Game Two of the World Series was a much better affair then Game One. It was a pitchers’ duel, scoreless through the first six and a half innings and there were only seven hits throughout. An absolutely excellent game on the face of it and the sort of thing one really expects in the Fall Classic. But looking closer, it was marred by blunders, especially from the Detroit Tigers. The Tigers had two blunders in particular that perhaps cost them the game.
The first came in the second inning and part of it has been much discussed already: Tigers third base coach Gene Lamont sending Prince Fielder to the plate on a double by Delmon Young. The question that is usually asked is whether Lamont was justified in sending Fielder, who was subsequently thrown out. This is a fair question and Lamont has certainly shown himself to be overly aggressive in the past. Despite that, it was not a major blunder and Fielder in fact ought to have scored. There was a blunder on the play though and it kept the Tigers off the scoreboard.
It took a pair of good throws to get Fielder on a play that went 7-4-2, but neither throw was perfect. As can be inferred from the ‘four’, Gregor Blanco overthrew the first cutoff man and Marco Scutaro ended up with the ball instead. Scutaro’s relay was then on the first base side of home plate and Buster Posey (who, given his history, was of course never going to block the plate anyway) had to give Fielder a lot of room on the outside of the plate. But Fielder did not take this room and instead slid directly over the centre of the plate and Posey barely managed to apply a swipe-tag first. If Fielder had moved half a metre to the outside of the plate then it is very unlikely that Posey would have managed to reach him and the Tigers would have taken a 1-0 lead.
The blame for this might not entirely go to Fielder, though certainly part of it does. The on-deck hitter, Jhonny Peralta should have been clearly indicating to Fielder where to slide and the immediate replays did not show whether he was or not. There was a suggestion later, however, that he didn’t. But even if that’s the case, the play was largely in front of Fielder and he should have seen where Posey was set up to take the throw. Certainly he and very possibly Peralta ought to have done better and the Tigers ought to have scored. An argument can still be made that Lamont ought to have held Fielder in the first place (and given the overall situation I actually would agree with that argument), but it isn’t his fault that Fielder was out.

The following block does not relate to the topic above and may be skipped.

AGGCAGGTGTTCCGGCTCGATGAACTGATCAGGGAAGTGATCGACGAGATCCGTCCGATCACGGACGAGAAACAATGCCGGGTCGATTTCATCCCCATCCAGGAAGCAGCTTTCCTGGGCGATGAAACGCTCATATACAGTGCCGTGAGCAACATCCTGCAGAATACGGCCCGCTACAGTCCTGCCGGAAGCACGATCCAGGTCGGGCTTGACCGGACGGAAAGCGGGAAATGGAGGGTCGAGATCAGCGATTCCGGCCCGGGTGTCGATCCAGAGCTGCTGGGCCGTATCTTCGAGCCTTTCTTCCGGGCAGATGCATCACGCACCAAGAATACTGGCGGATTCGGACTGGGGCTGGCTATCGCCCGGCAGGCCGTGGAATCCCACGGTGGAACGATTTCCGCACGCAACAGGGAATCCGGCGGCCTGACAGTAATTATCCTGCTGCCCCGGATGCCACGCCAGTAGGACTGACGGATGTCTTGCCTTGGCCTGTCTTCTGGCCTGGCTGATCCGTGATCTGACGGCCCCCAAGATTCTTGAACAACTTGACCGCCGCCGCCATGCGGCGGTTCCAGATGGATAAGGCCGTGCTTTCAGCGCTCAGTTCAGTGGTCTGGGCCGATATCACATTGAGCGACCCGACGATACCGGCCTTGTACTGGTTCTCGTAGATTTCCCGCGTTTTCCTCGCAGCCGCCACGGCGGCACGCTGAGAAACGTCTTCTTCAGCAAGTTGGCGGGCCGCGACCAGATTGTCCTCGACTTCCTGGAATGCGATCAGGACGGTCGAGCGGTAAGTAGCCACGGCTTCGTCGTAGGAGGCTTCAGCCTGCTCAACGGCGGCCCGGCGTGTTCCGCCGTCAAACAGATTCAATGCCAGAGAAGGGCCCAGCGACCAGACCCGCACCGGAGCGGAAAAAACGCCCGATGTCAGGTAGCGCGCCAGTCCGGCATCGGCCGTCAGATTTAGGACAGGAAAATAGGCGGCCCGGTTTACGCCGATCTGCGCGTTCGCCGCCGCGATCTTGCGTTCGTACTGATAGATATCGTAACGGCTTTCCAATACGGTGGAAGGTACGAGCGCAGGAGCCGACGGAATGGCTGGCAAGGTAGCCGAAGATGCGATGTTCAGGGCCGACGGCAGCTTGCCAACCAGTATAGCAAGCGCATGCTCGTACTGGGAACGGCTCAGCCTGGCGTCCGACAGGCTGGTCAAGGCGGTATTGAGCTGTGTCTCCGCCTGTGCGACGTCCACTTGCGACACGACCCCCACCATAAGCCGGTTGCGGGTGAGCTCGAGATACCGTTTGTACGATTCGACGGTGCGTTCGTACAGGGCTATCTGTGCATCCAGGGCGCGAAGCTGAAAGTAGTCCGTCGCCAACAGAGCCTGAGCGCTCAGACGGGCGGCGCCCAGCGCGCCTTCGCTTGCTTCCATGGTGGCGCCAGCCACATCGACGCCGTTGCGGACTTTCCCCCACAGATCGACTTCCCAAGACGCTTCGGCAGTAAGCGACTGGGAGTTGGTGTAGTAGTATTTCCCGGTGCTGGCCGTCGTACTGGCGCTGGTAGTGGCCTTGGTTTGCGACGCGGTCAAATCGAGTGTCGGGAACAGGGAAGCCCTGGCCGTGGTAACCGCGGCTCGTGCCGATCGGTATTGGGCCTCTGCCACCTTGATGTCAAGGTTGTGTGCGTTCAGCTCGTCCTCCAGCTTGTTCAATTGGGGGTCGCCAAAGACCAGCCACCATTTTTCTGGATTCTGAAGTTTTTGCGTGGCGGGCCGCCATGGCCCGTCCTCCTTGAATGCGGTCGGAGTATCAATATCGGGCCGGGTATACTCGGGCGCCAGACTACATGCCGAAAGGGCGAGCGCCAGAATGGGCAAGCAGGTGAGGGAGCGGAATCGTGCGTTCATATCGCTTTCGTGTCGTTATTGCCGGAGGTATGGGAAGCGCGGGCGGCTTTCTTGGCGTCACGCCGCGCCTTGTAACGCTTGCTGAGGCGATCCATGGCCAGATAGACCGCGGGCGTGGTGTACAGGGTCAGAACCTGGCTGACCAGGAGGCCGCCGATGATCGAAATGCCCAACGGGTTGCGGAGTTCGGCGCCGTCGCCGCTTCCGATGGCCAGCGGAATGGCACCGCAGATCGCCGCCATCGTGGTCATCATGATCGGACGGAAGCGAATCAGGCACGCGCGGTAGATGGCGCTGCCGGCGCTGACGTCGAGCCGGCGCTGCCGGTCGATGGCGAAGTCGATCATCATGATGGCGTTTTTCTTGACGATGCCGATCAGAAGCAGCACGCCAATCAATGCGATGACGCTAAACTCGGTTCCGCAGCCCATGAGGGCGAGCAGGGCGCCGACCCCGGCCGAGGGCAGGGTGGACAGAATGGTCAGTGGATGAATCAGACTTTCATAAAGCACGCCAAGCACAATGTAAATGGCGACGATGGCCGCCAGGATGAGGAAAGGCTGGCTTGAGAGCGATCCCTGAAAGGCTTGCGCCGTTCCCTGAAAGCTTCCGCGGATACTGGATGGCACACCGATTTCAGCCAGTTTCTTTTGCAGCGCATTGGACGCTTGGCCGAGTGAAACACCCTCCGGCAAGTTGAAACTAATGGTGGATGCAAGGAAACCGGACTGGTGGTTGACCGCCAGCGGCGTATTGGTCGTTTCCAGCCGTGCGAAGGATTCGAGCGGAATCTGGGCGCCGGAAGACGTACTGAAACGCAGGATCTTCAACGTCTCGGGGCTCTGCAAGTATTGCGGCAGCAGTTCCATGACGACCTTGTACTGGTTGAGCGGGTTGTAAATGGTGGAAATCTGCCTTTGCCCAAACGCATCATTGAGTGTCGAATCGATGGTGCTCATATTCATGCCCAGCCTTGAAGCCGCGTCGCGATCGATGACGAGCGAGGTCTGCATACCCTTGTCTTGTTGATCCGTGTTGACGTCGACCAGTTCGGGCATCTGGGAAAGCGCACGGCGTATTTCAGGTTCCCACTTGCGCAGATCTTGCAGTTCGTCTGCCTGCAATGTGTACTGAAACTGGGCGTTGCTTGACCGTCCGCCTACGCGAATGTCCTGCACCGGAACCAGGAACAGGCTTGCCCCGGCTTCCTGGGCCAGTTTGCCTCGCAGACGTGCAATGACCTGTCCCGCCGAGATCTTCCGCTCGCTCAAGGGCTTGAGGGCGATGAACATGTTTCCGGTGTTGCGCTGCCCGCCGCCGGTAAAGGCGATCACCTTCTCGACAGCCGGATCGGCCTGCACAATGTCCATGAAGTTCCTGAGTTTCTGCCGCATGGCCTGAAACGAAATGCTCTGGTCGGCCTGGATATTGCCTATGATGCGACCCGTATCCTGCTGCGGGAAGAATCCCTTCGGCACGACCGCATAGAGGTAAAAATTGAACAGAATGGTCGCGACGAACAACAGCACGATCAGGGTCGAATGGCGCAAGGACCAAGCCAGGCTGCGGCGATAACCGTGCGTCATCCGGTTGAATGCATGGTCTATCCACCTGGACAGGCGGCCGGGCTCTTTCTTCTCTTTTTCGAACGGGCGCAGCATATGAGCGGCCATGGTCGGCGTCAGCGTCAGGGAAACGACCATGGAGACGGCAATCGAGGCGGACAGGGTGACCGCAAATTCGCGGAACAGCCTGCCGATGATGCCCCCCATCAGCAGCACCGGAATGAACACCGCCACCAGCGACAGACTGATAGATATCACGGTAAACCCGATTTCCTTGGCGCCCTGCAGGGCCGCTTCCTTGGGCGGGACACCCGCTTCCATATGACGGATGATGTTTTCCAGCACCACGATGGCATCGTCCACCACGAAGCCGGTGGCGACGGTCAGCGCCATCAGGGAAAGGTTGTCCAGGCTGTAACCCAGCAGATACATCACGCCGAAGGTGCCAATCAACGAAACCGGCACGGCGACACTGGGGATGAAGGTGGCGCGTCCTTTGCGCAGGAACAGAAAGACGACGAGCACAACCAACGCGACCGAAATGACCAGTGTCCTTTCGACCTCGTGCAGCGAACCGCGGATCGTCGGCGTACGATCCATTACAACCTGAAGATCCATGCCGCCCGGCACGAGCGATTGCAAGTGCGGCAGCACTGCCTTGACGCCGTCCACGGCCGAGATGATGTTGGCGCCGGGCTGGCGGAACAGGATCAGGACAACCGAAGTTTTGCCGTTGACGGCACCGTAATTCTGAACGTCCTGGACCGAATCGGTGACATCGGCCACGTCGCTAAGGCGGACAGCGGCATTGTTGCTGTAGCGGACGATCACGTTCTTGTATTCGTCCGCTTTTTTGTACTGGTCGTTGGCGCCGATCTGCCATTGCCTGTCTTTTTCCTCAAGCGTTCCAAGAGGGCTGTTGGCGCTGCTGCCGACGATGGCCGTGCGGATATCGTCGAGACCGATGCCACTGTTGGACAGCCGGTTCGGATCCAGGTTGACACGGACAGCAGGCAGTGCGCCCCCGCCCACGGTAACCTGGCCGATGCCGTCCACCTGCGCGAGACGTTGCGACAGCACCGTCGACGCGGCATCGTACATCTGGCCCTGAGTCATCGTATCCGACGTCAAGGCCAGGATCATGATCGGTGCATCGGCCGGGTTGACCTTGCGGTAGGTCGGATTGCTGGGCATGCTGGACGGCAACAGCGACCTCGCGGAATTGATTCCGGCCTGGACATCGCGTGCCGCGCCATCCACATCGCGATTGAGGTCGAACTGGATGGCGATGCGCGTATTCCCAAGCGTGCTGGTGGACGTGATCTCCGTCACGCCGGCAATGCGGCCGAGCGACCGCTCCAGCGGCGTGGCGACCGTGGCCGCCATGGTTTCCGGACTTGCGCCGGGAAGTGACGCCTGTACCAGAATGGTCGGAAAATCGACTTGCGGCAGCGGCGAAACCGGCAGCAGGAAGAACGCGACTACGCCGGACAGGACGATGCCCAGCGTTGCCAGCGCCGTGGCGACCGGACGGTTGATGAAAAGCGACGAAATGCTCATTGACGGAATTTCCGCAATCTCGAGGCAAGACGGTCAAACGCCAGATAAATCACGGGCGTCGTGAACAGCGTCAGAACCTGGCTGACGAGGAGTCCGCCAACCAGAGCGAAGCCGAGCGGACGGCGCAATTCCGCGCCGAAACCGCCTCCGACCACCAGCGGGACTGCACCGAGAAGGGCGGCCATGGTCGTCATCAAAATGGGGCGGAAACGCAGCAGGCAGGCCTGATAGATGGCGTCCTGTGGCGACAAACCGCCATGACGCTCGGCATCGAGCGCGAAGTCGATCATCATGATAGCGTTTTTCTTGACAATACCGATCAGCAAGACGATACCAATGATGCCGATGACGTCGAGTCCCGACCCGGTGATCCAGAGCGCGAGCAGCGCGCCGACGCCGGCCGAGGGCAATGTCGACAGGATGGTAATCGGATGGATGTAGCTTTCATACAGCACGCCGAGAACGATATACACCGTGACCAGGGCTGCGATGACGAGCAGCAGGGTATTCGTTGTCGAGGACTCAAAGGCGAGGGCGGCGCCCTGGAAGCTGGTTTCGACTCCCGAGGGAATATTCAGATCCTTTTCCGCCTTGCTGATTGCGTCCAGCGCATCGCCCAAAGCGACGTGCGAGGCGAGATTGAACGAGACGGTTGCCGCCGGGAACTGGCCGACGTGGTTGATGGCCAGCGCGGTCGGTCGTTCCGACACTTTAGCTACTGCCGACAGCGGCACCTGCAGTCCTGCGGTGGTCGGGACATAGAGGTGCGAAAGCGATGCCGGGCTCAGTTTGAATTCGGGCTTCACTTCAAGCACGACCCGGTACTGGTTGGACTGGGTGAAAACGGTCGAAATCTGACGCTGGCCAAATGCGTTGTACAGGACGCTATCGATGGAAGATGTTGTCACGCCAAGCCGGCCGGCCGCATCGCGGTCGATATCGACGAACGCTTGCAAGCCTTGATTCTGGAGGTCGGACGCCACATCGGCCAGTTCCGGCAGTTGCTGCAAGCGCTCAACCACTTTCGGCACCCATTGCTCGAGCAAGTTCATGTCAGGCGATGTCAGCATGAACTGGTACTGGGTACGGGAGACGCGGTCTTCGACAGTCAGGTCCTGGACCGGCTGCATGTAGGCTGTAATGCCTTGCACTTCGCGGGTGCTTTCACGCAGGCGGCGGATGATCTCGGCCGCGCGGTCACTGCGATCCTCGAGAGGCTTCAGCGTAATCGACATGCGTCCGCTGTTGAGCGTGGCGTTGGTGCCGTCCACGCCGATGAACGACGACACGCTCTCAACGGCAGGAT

The next blunder came in the eighth inning when the Tigers’ bullpen let the San Francisco Giants add an insurance run. ‘Let’ may not actually be the right word, in fact they all but handed it to them. I touched before the series on the frailties of the Tigers’ bullpen in the first two rounds of the playoffs and they were very costly tonight. They actually allowed both Giants runs to score (though the first was charged to the starter Doug Fister, who took a tough loss) and in so doing walked four batters in just two innings. Three of those came in that eighth inning as the Giants scored without the benefit of a hit.
But even with the three walks the Tigers might have been able to get out of the inning had Octavio Dotel been more effective. This is much more speculative, of course, but what is certain is that with the bases loaded and one out Dotel jumped ahead of Huner Pence 0-2. The next two pitches where excellent and Pence did well to foul them off and the fifth pitch of the at-bat was a worse one, though Dotel got away with it. But on the sixth pitch, still ahead in the count 0-2 and with no earthly reason to throw a pitch anywhere that Pence could hit it solidly Dotel threw a pitch that may have even been called strike three had Pence not swung. (Though that too is speculative and the umpire did have a slightly small zone, but either way it was certainly much too close to the palte.) Pence ‘only’ hit a sacrifice fly to right to make the score 2-0 Giants, but under the circumstances it was a terrible pitch in a very poor outing overall.
Neither of those two mistakes directly cost the Tigers the game; each was only worth one run and there is no telling how the game might otherwise have gone. But cheaply giving away two runs is not how to win a World Series and in a two run game it looks particularly bad.